The Recovery Act's Challenge Grants focus on high-priority research areas and approaches—in this case, comparing specific strategies for preventing cognitive decline. The Synapse Project enrolls older participants in mentally stimulating activities for many months. Participants spend upward of 20 hours a week learning digital photography or participating in quilting classes. The cognitive function of these participants is contrasted with that of older adults who engage in less stimulating activities, such as spending time in social settings or engaging in relatively low-key challenges at home, such as working crossword puzzles or watching intellectually stimulating movies. With the new funding, Dr. Park will add a walking group to compare the effects on improvement in cognition between exercise and intellectually stimulating activities. Some participants will receive both exercise and mental stimulation to see if this produces maximal improvement.
Research shows exercise can help people keep their minds sharp by increasing blood flow to the brain. Learning a skill and maintaining an active social life have also been shown to be good strategies.
Although we may not consider socializing to be a form of intellectual stimulation, meeting new people and developing relationships requires remembering names, listening attentively to stories, and responding. “It's possible we underestimate the value of being socially engaged,” Park said.
In the Synapse Project, this kind of engagement will be compared with challenges that stress specific mental tasks or motor skills and now, walking.
Dr. Park tests volunteers' memory and other cognitive skills in her studies of aging.
Perhaps one of these alternatives will come out on top. Is one more effective than the others? How much would people benefit from combining two of them? The answers to these questions may one day shape our senior years.
How This Funding Helps: The Synapse Project is one of very few studies that attempts to see how changing to a stimulating lifestyle enhances cognition, and it allows for a direct comparison of whether intellectual stimulation, social interaction, or exercise is best for preventing cognitive decline. Historically, such comparisons have been difficult, as, for example, establishing experimental groups to measure the effects of exercise is complicated and expensive. As a result, studies comparing mental stimulation and physical exertion have been limited under typical avenues of funding. In short, Dr. Park noted, the extensions of her ongoing research “would never have happened” without stimulus funding.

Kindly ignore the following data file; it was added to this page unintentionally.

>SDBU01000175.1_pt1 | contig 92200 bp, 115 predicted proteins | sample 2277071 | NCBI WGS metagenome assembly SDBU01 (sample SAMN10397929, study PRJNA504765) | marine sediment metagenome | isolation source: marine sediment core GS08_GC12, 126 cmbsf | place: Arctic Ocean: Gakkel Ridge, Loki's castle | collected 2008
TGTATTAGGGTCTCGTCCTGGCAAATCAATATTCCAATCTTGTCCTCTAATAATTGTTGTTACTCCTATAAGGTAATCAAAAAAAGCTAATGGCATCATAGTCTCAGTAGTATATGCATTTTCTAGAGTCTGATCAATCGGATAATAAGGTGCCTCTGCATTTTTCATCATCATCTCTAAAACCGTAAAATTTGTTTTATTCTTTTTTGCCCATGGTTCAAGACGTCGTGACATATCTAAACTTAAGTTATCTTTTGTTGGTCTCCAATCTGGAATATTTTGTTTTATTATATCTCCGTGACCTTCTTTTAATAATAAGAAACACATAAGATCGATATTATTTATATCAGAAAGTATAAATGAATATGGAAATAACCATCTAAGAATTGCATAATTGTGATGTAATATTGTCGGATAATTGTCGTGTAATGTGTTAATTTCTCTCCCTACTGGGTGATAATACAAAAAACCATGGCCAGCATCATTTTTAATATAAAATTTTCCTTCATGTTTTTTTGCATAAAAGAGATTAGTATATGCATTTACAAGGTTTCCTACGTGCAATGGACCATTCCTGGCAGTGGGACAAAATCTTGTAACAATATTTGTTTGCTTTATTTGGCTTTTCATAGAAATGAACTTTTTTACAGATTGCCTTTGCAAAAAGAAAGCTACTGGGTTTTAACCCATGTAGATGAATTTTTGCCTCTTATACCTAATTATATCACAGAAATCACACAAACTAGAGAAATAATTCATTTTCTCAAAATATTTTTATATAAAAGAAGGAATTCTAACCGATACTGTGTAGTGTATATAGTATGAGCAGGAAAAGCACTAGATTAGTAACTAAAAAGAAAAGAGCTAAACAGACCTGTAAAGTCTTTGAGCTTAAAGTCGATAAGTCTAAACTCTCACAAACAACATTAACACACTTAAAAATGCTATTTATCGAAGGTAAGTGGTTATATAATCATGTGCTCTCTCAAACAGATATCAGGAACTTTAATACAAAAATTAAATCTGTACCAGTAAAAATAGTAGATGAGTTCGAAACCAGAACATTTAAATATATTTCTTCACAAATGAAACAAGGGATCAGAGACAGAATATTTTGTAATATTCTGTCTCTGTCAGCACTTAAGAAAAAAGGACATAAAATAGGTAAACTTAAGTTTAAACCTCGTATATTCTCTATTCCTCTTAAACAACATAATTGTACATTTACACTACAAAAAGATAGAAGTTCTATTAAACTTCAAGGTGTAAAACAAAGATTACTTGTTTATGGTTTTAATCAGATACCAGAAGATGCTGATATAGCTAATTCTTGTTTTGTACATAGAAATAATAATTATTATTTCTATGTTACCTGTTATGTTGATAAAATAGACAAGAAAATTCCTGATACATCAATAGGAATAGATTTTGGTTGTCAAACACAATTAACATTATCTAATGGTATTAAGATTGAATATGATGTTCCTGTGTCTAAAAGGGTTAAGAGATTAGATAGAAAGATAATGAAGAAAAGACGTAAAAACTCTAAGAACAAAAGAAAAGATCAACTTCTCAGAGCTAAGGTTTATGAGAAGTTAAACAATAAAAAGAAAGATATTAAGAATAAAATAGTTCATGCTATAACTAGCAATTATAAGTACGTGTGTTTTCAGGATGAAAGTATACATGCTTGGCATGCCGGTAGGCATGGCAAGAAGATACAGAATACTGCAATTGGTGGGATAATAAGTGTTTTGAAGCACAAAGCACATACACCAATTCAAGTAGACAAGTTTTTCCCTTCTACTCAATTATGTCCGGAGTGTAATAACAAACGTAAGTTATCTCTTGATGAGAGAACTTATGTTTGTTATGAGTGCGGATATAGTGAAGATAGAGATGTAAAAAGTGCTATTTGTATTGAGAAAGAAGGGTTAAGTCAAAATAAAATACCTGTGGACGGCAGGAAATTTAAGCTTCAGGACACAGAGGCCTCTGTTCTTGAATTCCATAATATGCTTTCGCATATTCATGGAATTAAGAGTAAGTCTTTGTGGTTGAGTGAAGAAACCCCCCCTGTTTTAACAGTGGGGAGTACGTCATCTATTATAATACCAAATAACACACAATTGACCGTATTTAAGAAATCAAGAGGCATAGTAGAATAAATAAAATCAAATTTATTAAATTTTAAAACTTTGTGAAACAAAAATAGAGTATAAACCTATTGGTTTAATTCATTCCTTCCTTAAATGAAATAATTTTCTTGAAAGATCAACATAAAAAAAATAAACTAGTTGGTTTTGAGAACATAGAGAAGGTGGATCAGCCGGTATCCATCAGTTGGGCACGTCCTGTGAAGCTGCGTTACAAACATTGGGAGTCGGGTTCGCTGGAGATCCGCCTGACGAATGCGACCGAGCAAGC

Similarly, without stimulus funding and the partnership with Avid, it would have been prohibitively expensive to learn about the frequency of amyloid deposits on the brains of still healthy adults and how the brain changes and responds to this event.
As a result of the funding, Dr. Park employs two new postdoctoral researchers and other staff in her laboratory. One researcher, initially hired on a temporary basis, would have lost her job if the funding hadn't come through. Altogether, Dr. Park estimated, ARRA funding allowed her to nearly double the size of her laboratory staff. Meet Dr. Park and two of her research assistants.
After Two Years ... The enhancements Dr. Park initiated in January generated compelling results within months. For example, the presence of amyloid in the brains of healthy adults appears to exert an effect on basic cognitive measures such as processing speed and working memory. Higher-level functions such as verbal memory and reasoning also appear to be affected. Other early findings in healthy adults suggest that the presence of amyloid correlates with less brain activity during specific tasks performed for the study.
Results like these could help researchers pin down what it is that triggers cognitive decline in Alzheimer's disease. Paired with developments in medication, doctors ultimately could use the techniques Dr. Park develops to check for specific signs of aging and prescribe appropriate drugs to control amyloid deposits and maintain cognitive health. One day this combination may be as routine—and effective—as blood tests and statins are for high cholesterol today, Park said. Findings from the Synapse study comparing learning, social engagement, and exercise could help doctors define the most effective strategies for maintaining brain health in older adults.
Recovery Act Investment: ARRA funding supported three lines of research: “Active Interventions for the Aging Mind” was awarded $290,712 in fiscal 2009 from the National Institute on Aging (NIA). NIA also funded “Neuroimaging of Dedifferentiation and Memory Across the Lifespan” ($894,213) and “Impact of Exercise and Engagement on Cognition in Older Adults” ($392,071).